Mar. 27--The auction-like sale of Polaroid Corp. can proceed as scheduled next week after U.S. Bankruptcy Judge Gregory Kishel ruled Thursday that it's too late for the company's creditors to question company executives about the pending transaction and other financial matters.
Kishel approved a motion by Polaroid's attorneys to quash recent subpoenas for the depositions of CEO Mary Jeffries and former corporate counsel David Baer, noting that lenders Acorn Capital Group and Ritchie Capital Management have had more than two months to initiate discovery proceedings.
"Time is money," Kishel said, rejecting the notion that the sale could be delayed. "There is an ongoing drain on resources that dictates that the sale be done quickly."
Polaroid is part of the corporate estate of Wayzata businessman Tom Petters and was placed in Chapter 11 bankruptcy along with other Petters business entities after he was charged in federal court with running a giant Ponzi scheme. Petters is fighting the charges.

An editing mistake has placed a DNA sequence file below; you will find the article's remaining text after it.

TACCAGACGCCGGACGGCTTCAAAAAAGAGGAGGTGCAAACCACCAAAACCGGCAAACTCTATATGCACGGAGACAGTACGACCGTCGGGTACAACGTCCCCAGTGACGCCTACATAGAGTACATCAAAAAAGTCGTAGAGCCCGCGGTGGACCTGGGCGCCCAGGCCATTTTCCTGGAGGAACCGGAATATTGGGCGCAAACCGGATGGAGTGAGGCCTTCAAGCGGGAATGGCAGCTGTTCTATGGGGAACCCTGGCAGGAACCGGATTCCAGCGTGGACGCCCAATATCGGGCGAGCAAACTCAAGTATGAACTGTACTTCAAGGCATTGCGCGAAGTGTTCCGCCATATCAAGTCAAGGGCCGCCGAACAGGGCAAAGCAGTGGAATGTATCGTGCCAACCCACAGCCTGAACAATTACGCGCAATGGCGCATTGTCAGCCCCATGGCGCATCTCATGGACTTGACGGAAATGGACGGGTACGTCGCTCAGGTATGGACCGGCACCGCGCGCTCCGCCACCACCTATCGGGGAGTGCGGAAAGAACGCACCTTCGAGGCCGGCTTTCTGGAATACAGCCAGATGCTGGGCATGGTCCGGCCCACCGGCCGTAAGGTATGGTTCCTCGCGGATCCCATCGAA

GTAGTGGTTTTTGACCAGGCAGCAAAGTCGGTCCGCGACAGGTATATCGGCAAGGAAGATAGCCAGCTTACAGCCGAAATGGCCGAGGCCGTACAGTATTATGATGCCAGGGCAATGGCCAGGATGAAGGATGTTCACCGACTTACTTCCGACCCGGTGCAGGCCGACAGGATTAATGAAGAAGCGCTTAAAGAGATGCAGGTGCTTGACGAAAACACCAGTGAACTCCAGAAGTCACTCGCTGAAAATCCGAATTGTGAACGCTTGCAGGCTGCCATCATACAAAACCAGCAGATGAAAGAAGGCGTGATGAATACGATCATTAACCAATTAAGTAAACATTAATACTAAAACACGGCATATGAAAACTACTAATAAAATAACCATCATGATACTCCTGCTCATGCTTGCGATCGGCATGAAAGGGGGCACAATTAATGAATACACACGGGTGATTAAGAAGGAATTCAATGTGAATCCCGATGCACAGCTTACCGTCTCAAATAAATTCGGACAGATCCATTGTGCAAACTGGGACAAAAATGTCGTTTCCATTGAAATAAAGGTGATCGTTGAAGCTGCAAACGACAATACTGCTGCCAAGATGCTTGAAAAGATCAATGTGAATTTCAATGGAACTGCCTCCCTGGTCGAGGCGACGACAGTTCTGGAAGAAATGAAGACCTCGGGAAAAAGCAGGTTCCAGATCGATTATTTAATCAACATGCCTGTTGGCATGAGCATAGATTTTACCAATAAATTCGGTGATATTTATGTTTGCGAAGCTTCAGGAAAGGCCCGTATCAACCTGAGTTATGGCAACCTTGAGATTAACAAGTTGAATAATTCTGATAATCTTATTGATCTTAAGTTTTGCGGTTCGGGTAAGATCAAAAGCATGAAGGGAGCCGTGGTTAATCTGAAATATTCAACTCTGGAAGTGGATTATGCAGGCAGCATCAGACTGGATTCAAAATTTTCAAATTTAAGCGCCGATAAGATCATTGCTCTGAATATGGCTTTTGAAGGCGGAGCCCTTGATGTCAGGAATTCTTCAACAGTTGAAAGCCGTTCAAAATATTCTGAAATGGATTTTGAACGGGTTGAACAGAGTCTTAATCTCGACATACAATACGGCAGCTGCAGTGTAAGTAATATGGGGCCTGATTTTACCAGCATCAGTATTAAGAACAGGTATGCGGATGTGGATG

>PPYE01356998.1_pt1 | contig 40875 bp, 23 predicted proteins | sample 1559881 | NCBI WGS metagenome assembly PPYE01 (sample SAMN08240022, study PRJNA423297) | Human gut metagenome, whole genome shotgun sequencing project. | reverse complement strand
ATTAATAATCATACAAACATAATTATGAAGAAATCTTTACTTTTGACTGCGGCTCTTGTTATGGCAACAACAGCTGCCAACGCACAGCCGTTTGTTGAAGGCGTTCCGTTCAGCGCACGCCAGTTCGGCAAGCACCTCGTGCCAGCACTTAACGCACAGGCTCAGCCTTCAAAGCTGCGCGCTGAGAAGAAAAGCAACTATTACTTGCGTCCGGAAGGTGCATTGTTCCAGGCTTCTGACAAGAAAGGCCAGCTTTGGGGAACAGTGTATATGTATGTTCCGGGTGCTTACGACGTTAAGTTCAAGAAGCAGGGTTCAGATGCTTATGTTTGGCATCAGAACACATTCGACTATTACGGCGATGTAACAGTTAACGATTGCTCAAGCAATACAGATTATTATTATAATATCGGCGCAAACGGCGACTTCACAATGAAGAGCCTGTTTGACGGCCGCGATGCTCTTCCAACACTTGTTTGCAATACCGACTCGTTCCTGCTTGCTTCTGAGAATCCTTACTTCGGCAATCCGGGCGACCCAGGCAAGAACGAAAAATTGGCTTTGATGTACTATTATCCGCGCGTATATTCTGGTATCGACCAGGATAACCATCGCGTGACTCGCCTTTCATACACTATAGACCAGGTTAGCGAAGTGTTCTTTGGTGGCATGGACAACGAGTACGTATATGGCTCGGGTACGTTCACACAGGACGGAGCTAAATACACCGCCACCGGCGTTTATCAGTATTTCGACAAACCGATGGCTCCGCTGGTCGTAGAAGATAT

U.S. Magistrate Judge Arthur Boylan issued an order in the criminal case Thursday denying a request by Petters' attorneys to force the government to identify any witnesses it may call against Petters who may be in the federal witness protection program, except under certain circumstances delineated in case law.
Petters previously asserted that former business associate Larry Reynolds -- who has pleaded guilty in the case -- is a protected government witness. Petters' lawyers wanted access to that information in an attempt to impeach any testimony he might provide.
Boylan also denied Petters' motion to dismiss the charges against him on grounds that federal prosecutors were "meddling" in his defense by seeking to limit the amount of fees available to pay his attorneys so the money could be used to compensate victims if he's convicted.
Boylan denied Petters' request for generally less restrictive jail conditions, but he did order that his hand and leg shackles be removed during meetings with his attorneys. Boylan said other pending motions related to searches of Petters' home and business, and his effort to quash his comments to federal investigators, would be addressed in his written report and recommendations to Judge Richard Kyle.